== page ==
Unlike humans, felines establish their sense of music outside of the womb, through sounds heard after they're born, like the chirping of birds, the sucking of milk, or the purring of their mother. Using only musical instruments, I incorporated those sounds and their natural vocalizations into music and matched it to the frequency range they use to communicate. The reason harp plays notes play in rapid succession (23 per second!) is because that's the precise rate of a cat's purr.
The result? The purrfect way to relax your cat.
The new, enhanced music for cats:
Making music for animals has become a mission for my life. I want to bring the beauty and comfort of music to as many species as possible. Unfortunately, there are roadblocks preventing me from achieving that goal.
- It takes a long time to create music from the ground up. I have to research and develop the vocalizations of each species, modify and even invent instruments, compose music, record in the right frequency range, edit, etc.
- Music today is freely shared, so musicians typically make a living by touring. Good for live music; not so good if you write music for cats.
That's why I need your support to create our first album and to launch this company. This next generation of music will require us to use equipment equal to the exquisite, high-resolution hearing of cats. That means I'll need to improve upon my current recording conditions, which you can see in this video:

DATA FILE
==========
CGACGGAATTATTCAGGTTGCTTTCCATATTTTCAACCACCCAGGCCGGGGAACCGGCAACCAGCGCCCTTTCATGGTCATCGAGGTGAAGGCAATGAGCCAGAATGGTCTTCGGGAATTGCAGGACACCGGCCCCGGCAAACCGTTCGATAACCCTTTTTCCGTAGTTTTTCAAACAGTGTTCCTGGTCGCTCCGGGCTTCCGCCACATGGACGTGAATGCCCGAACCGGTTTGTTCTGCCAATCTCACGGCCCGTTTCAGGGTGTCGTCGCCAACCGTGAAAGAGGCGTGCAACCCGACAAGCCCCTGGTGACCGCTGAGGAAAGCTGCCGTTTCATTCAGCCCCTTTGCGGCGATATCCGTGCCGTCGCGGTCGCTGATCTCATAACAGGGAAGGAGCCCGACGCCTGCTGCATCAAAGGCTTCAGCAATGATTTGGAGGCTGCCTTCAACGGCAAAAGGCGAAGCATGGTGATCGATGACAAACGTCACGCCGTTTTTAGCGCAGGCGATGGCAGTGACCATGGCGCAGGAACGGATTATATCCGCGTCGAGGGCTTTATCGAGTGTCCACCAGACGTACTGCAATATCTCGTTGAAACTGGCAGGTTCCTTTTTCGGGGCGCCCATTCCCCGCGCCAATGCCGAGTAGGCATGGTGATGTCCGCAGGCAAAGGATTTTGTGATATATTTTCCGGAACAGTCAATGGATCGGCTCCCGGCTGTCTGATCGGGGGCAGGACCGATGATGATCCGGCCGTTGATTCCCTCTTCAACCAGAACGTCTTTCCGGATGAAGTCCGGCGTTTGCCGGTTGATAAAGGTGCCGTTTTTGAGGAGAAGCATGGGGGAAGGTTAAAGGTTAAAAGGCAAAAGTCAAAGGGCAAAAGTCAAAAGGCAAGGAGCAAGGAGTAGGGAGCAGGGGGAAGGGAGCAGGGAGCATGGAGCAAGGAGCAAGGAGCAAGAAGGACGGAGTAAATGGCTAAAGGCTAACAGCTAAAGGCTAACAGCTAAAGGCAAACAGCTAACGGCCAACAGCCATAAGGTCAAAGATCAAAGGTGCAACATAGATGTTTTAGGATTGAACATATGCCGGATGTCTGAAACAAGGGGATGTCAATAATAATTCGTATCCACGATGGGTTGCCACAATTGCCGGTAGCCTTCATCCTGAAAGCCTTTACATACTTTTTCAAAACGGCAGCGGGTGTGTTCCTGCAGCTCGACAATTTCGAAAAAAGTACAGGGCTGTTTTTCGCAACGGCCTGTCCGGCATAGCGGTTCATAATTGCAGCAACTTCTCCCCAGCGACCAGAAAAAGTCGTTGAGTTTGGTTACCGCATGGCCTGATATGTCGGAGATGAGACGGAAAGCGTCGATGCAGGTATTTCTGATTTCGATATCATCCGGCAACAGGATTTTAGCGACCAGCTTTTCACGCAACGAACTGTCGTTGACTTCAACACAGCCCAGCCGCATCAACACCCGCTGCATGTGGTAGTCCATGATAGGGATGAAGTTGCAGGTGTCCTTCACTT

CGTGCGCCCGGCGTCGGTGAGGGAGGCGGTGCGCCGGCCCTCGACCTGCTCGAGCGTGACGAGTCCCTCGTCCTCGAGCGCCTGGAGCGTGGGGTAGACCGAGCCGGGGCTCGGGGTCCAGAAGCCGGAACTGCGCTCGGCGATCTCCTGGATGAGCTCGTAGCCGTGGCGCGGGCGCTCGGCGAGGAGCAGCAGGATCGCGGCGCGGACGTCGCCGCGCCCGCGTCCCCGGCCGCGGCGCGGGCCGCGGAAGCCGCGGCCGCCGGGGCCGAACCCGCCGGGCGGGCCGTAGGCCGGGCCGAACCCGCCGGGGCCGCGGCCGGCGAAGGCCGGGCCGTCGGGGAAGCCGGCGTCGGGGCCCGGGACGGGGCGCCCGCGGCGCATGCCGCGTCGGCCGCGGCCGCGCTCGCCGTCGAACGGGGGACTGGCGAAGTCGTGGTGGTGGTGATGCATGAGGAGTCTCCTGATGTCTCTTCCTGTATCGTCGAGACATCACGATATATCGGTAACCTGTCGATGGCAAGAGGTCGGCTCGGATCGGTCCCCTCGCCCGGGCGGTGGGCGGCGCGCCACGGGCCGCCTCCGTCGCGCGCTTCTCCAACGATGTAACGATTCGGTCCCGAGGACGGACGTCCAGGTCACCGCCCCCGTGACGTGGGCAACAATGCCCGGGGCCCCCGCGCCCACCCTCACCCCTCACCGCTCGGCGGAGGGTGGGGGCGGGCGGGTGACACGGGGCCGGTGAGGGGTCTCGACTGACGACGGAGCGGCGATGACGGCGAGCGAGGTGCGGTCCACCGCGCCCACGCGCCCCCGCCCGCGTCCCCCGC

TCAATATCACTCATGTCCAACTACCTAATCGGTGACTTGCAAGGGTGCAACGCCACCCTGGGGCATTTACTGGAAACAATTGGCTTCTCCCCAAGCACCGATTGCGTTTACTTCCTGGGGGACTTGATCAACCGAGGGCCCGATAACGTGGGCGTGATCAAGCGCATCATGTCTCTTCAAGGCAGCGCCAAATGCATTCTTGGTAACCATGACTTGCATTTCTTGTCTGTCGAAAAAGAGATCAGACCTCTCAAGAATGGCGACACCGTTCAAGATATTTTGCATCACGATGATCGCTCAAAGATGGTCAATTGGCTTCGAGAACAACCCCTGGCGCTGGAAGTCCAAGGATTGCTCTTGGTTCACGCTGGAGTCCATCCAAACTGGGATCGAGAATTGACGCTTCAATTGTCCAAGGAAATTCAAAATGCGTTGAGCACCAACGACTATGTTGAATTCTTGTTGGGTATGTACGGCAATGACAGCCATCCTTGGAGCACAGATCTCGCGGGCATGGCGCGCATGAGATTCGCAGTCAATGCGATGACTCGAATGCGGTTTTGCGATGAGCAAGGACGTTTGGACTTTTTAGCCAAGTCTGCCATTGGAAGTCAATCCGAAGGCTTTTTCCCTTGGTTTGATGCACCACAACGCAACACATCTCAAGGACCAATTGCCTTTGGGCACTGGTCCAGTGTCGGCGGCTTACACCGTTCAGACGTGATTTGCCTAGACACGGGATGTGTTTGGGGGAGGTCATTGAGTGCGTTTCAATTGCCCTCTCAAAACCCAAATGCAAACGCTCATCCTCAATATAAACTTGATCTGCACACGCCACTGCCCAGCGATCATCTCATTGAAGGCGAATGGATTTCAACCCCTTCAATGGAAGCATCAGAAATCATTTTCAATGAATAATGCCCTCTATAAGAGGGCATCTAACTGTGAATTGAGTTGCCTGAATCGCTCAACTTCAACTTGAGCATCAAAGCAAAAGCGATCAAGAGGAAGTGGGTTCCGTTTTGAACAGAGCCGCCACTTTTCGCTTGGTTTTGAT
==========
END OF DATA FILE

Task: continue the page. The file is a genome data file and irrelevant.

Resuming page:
THE PROOF IS IN THE PURRS
Seeing is believing. To demonstrate that this is one of the most groundbreaking ideas in the long history of our relationship with animals, we knew we'd have to show you what cats look like when they hear their own music for the first time. That's why we partnered with some of the most famous cats on the Internet.
We wanted the felines the Internet trusts most to demonstrate the effects of real animal music.
We sent the music to famous kitties around the world.
Nala (Instagram: @nala_cat)
In addition to Nala, who's featured in our video above, here's how some other famous cats responded to the music:
City the Kitty (Instagram: @citythekitty)
Bacon (Instagram: @baconcup)
Cole and Marmalade (Instagram: @coleandmarmalade)
- $2375 to produce 500 four-CD packets
- $850 to produce 200 copies of the book
- Recording studio time is $120/hr x 40 hours = $4,800. We will need a $120 for a hard drive and $900 for mastering costs
- The musicians will cost about $4,000, and the recording engineer charges $110/hr x 40 hrs = $4,400
- If we get to the finish line, we will use the remaining $2,555 to begin researching new enhancements for the music for our feline friends
- NPR: From Bored To Blown Away: Feline Reactions To 'Music For Cats'
- Washington Post: This Cellist Has Composed Music For Cats. Do They Care?
- ABC NEWS: Cats Listen, React To Cat Music At A Cat Cafe
- National Geographic: Why Scientists Have Created Music Just for Cats
- The Huffington Post: Scientists Create Music For Cats, And Fur A Good Reason
There are some genuine challenges to achieving the goal of creating this new album. All of the potential difficulties relate to the fact that all of the software and hardware that is available for creating music was designed for human listeners. I will need to make many modifications to instruments and use extensive post-recording editing to create the right sounds. Creating the enlivening music, the “ditties,” presents a special challenge. The sounds are so fast and the frequencies so high that I need to compose and record the music at 1/3 of the pace and then increase the playback speed. That means I need to compose and record 3 minutes of music for every minute of music heard in the song.Kickstarter上の説明責任について詳しく知る